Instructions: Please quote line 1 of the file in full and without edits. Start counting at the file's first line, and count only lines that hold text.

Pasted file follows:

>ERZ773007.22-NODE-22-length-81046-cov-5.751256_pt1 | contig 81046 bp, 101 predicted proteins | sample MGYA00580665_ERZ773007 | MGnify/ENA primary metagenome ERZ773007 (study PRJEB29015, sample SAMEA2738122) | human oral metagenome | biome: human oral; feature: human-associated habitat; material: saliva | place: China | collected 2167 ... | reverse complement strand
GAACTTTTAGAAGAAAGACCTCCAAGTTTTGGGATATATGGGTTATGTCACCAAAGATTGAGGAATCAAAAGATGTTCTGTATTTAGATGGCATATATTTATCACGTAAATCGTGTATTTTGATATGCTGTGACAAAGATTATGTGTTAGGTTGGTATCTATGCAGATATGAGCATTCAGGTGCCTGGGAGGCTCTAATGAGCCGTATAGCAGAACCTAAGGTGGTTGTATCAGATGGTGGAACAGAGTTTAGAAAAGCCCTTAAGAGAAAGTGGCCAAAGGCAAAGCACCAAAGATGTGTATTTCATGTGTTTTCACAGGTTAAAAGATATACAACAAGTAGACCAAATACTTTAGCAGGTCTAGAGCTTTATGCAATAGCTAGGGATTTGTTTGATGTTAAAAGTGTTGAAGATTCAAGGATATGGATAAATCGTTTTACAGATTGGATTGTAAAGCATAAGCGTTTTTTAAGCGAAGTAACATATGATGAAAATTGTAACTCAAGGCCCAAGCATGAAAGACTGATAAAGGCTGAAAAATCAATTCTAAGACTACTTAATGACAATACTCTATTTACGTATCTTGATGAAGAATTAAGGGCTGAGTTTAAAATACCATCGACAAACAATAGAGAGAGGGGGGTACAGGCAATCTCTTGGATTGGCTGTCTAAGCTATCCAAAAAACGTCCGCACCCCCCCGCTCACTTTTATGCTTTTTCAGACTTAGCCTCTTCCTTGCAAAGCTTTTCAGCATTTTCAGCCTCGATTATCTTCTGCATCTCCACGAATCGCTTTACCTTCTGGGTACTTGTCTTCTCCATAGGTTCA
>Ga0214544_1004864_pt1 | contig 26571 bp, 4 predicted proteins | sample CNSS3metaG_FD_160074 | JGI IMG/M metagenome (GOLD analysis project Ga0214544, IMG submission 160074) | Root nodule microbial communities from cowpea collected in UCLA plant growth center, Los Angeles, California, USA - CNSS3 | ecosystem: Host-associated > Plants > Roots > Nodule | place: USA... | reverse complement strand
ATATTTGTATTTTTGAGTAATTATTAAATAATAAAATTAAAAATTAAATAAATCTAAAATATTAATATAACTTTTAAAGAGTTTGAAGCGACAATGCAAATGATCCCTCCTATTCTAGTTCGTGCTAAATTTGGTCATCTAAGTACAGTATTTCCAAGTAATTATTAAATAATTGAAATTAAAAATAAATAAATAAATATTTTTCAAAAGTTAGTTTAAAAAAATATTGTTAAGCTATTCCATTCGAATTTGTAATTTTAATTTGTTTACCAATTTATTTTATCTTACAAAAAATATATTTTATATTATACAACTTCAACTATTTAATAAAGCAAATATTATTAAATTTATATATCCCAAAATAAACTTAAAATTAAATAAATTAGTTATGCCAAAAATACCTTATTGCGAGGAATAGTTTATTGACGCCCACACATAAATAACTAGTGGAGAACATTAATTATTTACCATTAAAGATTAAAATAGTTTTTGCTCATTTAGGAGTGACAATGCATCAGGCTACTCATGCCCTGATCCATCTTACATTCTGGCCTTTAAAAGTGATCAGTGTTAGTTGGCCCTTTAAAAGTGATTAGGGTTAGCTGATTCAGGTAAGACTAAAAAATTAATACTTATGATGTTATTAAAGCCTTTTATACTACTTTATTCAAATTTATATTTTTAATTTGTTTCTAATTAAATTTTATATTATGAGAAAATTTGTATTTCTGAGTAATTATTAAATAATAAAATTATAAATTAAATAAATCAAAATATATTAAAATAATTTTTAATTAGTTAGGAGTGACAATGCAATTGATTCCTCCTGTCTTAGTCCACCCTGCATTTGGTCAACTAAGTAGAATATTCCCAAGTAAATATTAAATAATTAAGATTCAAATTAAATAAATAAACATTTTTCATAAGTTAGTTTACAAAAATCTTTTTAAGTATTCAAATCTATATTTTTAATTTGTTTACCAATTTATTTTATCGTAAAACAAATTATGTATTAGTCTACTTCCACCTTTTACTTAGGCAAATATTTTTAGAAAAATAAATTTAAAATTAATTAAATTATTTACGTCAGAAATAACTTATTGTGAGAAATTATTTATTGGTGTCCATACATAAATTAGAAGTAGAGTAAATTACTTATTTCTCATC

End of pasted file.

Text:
>ERZ773007.22-NODE-22-length-81046-cov-5.751256_pt1 | contig 81046 bp, 101 predicted proteins | sample MGYA00580665_ERZ773007 | MGnify/ENA primary metagenome ERZ773007 (study PRJEB29015, sample SAMEA2738122) | human oral metagenome | biome: human oral; feature: human-associated habitat; material: saliva | place: China | collected 2167 ... | reverse complement strand